The Lost Child of Philomena Lee by Martin Sixsmith

The Lost Child of Philomena Lee copyJudi Dench could get a possible Best Actress Oscar nomination with her role as Philomena Lee. In her youth as an unwed mother, Philomena was sent to the convent of Roscrea, Limerick, her baby taken away and ‘sold’ to America for adoption. As she became an adult, Philomena was determined to search for her lost child. I missed this at TIFF13. Maybe an Oscar nomination for Dench could raise the prospect of it being screened in our theatres.


‘Hateship, Friendship, Courtship, Loveship, Marriage’ by Alice Munro

Hateship-Friendship-Courtship-Loveship-Marriage-book-cover copyWith Alice Munro garnering the newest top honor as Nobel Laureate, hopefully the film adaption of this short story with a shorter title Hateship, Loveship will receive a wider release. It has been a long while since Away From Her (2006). The film receives positive feedbacks at TIFF13. A good cast with Kristen Wiig (Best Actress and Best Original Screenwriting Oscar noms for Bridesmaids), Guy Pearce (The King’s Speech), Hailee Seinfeld (True Grit), Nick Nolte (too many to name).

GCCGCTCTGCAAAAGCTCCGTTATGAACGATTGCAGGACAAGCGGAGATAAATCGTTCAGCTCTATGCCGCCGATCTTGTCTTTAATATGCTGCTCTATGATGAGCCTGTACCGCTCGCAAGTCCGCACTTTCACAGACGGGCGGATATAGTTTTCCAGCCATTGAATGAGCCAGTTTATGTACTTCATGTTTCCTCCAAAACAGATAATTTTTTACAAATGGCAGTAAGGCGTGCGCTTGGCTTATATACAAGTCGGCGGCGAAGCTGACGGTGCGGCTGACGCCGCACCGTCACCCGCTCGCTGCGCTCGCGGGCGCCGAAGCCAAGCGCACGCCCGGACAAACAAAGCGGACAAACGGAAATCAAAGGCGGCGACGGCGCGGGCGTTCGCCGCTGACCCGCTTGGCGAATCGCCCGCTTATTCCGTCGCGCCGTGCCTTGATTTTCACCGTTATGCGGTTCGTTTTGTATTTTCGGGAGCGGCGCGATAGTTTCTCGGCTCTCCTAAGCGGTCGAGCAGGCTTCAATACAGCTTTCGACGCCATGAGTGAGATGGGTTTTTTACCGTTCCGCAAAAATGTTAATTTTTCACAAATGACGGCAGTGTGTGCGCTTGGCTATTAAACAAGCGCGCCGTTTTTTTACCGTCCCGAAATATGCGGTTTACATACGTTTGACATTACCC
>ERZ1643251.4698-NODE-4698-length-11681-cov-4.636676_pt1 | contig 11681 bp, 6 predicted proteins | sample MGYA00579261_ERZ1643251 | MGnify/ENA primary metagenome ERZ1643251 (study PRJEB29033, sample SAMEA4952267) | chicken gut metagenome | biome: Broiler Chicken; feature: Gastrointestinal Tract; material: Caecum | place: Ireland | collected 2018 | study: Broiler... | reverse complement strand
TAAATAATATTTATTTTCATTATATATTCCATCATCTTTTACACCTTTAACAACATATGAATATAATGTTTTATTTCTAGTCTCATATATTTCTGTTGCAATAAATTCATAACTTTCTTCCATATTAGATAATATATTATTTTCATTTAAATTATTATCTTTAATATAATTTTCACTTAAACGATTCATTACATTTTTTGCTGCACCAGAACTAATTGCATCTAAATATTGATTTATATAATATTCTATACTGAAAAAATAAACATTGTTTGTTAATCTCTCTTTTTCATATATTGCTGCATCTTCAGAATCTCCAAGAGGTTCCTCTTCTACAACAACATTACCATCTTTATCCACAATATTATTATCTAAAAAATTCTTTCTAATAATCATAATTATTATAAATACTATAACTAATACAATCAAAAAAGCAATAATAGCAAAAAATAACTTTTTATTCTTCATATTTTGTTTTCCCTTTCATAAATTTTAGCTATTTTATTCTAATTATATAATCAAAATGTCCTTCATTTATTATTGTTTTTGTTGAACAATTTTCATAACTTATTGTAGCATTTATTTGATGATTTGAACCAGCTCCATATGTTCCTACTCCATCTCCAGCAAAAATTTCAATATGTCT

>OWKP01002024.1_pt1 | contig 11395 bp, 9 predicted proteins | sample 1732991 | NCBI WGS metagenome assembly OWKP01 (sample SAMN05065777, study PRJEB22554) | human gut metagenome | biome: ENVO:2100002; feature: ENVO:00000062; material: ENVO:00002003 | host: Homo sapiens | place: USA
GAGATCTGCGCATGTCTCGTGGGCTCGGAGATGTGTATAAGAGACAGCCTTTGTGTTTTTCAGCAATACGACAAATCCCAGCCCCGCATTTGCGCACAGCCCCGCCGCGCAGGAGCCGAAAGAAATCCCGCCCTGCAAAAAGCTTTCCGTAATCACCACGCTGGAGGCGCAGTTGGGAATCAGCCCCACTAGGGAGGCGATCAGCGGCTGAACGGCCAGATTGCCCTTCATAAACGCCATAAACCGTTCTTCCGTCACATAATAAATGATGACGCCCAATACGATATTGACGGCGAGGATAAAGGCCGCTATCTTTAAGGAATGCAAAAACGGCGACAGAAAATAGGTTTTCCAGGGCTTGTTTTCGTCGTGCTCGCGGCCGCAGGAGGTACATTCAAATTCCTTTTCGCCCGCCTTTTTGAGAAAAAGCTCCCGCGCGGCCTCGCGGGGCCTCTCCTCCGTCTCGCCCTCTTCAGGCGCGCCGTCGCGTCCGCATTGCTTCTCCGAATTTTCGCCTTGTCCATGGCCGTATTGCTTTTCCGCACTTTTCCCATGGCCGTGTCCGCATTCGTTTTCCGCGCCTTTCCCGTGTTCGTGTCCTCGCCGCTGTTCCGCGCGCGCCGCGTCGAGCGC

The Secret Life of Walter Mitty by James Thurber (Click on link to read the story online.)

The Secret Life of Walter MittyInteresting to see another film adaptation of a short story. This one I have a feeling that it’s very loosely based on Thurber’s character Walter Mitty, considering it’s a Ben Stiller movie. I’m sure many have read this story in school, time to reread just to get the Walter Mitty psyche, then go and check out the Ben Stiller ride. Other than Stiller, there are Kristen Wiig (again, in two short story film adaptations the same year), Sean Penn (can you imagine?), Shirley MacLaine.

The Wolf of Wall Street by Jordan Belfort

The Wolf of Wall Street copyCoincidence that Leonardo DiCaprio jumps from being Jay Gatsby to Jordan Belfort, the real life fraud on Wall Street, notorious for his highflying lifestyle and his operating a boiler room brokerage firm Stratton Oakmont. A multimillionaire at 26, he was later indicted in 1998 for securities fraud and money laundering but only served 22 months in federal prison. The Wolf of Wall Street is his unabashedly candid memoir. Martin Scorsese directs with DiCaprio touted as a likely contender in the Best Actor Oscar category.

The Book Thief by Markus Zusak

The Book Thief copyNo Oscar buzz around this one, but a look at the movie trailer, I know I want to see it. Yes, mainly because of Geoffrey Rush I admit. And also, Brian Percival… ring a bell? Director of Downton Abbey. The film will be released in November, a time slot where contenders are placed. So, you can say it’s a long, long shot for, who knows, maybe Geoffrey Rush, or Emily Watson? I admit I still haven’t read this very popular YA title. I’d like to do that before watching the film. Is this one on your movie viewing radar?